Why we work in the open

People often wonder what working in the open is all about. Mozilla’s Matt Thompson wrote a great post that describes one of the goals of working open as “surfacing what’s needed to enable smart co-building.” If we don’t, he suggested, “not only will our communities have no idea how to get involved — our immediate peers and colleagues won’t be able to help as effectively, either.”

Working open at Mozilla.

Recently, a webmaker.org user inadvertently set off a feedback chain that illustrates exactly what working open can accomplish, and how everyday people can influence the products they use.
Techsavteacher is a techie and a teacher who blogs about her work. After experiencing some frustrating problems with Popcorn Maker, she posted a blog titled Getting Comfortable with Failure, describing how Popcorn had repeatedly crashed while she was using it.
Webmaker monitors Twitter and Facebook every day for user questions and feedback, so when we noticed her post on social media, Javascript developer Scott Downe hopped onto Twitter to troubleshoot the issue with Techsavteacher.  When he pinpointed the problem, systems engineer Chris DeCairos created a bug in Bugzilla (that’s Mozilla-speak for a request to fix a problem) and front end engineer Matt Schranz started investigating the problem. Within hours, Matt had resolved the issue but the team collectively felt that wasn’t enough. Techsavteacher’s frustration had hit a nerve and David Humphrey, the lead developer at Webmaker, decided to respond on her blog. Here’s part of what he had to say:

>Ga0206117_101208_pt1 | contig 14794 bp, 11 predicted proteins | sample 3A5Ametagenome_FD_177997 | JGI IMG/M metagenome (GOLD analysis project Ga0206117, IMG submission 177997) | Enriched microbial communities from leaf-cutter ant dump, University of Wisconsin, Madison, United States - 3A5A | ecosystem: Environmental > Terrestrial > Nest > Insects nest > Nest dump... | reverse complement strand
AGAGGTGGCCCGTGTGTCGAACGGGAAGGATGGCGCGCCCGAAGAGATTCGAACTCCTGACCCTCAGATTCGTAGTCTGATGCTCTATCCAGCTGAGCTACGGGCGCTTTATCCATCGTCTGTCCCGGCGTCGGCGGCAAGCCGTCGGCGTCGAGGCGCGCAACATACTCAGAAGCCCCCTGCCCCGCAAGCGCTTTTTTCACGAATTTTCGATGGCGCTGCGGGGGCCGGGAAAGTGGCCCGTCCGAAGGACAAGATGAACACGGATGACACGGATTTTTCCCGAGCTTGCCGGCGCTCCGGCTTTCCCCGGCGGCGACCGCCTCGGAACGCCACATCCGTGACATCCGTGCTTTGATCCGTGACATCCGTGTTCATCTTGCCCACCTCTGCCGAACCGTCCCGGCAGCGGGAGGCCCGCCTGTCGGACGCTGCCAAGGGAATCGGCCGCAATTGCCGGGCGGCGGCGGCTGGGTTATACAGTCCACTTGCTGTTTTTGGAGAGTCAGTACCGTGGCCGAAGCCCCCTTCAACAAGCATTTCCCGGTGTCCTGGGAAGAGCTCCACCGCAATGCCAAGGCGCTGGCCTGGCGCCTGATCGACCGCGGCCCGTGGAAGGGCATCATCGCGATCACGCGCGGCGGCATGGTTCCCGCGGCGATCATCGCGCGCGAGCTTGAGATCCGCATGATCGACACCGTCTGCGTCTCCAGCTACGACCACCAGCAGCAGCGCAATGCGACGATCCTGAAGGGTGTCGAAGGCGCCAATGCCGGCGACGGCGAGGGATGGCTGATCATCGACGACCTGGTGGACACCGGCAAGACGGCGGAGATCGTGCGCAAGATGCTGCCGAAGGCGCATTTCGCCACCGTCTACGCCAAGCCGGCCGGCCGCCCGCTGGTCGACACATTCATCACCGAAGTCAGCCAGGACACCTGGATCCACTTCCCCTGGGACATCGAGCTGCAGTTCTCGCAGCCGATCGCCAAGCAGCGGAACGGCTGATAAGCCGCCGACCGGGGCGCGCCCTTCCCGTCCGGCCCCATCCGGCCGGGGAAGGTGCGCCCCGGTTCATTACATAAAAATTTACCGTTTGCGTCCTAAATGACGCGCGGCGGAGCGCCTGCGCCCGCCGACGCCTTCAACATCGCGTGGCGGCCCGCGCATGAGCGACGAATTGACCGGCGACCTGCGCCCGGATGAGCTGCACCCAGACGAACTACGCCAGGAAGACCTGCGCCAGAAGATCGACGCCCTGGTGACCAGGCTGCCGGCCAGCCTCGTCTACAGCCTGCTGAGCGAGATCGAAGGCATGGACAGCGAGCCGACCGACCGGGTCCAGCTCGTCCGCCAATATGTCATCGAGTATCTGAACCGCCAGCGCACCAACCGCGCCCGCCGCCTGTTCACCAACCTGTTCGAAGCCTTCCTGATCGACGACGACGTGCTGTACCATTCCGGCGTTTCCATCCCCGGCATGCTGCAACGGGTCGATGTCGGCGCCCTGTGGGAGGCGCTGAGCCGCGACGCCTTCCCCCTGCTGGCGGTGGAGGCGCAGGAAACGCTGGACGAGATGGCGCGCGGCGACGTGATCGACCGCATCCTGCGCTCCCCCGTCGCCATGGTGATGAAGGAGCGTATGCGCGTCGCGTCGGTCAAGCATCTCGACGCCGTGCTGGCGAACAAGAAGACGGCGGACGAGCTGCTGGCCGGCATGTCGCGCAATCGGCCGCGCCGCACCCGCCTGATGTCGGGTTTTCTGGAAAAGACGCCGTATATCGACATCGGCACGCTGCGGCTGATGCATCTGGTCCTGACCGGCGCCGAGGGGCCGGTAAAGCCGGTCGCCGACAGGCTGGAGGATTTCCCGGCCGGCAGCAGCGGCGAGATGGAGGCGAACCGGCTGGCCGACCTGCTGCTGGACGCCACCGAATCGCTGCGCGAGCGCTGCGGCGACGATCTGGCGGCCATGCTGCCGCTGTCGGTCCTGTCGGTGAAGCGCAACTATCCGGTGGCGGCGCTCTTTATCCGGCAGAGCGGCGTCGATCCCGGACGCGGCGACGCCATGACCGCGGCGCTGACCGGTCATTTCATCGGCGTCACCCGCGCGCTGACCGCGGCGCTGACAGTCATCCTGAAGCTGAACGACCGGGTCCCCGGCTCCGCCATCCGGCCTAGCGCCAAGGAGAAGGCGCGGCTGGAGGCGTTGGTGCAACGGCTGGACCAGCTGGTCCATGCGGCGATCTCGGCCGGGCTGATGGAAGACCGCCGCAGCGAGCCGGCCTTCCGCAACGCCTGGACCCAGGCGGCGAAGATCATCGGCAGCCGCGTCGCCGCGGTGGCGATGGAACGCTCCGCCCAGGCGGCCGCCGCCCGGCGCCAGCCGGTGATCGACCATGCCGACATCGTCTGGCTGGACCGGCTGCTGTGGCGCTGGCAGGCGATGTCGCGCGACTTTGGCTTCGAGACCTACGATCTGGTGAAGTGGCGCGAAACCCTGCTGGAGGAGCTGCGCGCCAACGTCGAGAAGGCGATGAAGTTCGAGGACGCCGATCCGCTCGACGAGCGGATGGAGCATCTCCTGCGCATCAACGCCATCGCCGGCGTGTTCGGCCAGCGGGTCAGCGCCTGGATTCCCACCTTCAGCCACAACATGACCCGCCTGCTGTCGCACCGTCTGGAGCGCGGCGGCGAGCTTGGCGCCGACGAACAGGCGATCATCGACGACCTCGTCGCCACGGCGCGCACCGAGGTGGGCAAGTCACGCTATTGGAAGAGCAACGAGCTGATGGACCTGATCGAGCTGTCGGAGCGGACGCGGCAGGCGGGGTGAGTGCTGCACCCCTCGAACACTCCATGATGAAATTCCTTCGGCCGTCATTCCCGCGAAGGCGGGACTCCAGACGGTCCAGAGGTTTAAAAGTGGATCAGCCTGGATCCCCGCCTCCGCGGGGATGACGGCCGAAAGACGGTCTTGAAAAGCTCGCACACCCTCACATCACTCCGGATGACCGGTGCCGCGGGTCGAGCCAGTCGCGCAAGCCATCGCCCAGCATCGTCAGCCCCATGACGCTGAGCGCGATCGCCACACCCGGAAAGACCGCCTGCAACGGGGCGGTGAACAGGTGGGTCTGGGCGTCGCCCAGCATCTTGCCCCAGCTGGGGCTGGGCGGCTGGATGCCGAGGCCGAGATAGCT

Thanks for posting about your experience using Popcorn Maker, and the frustration you encountered. I’m really sorry that things went so poorly for you, and wanted to reach out to let you know that your pain wasn’t in vain.
I’m the developer lead for Mozilla’s Webmaker project, and reading a post like this one is both humbling and helpful. As a result of your post, tweet, and the project you created, a few of my devs were able to diagnose and fix the problem (the details are here https://bugzilla.mozilla.org/show_bug.cgi?id=917409). You hit an issue we haven’t seen before, and while you weren’t trying to help us work on the quality of these tools, that’s exactly what you’ve ended-up doing.
[…]I really appreciate the title of your post, because that’s such an apt description of what’s necessary for one to be a maker on the web. I know that my work building web technologies with Mozilla often leaves me feeling frustrated and like a failure many days, too. Part of what makes it better is having a community of people who can help us find and fix our bugs.

This is a big part of what working in the open is all about. Users can directly tell us, “Hey, your stuff is broken!” and not only can we take action and fix it, the process is public for anyone to see. It’s worth noting that this approach is unusual in the tech world; many companies are highly secretive about the development of their products and don’t provide opportunities for users to get involved. At Mozilla, we’re proud to work open, and we’re grateful to the users like Techsavteacher for helping us improve webmaker.org.
In addition, we adhere to the “release early, release often” philosophy, which allows the public get their hands on our work before it’s perfected. While this means users will occasionally uncover some frustrating glitches, it also gives them the chance to weigh in and help shape the tools they use. Working in the open allows users to be co-builders, which is one of the greatest strengths of the Webmaker project.
Mozilla is constantly striving to redefine what working in the open is all about. We’re building a FAQ to recognize the successes and address some of the challenges of this style of working. We welcome your contributions.

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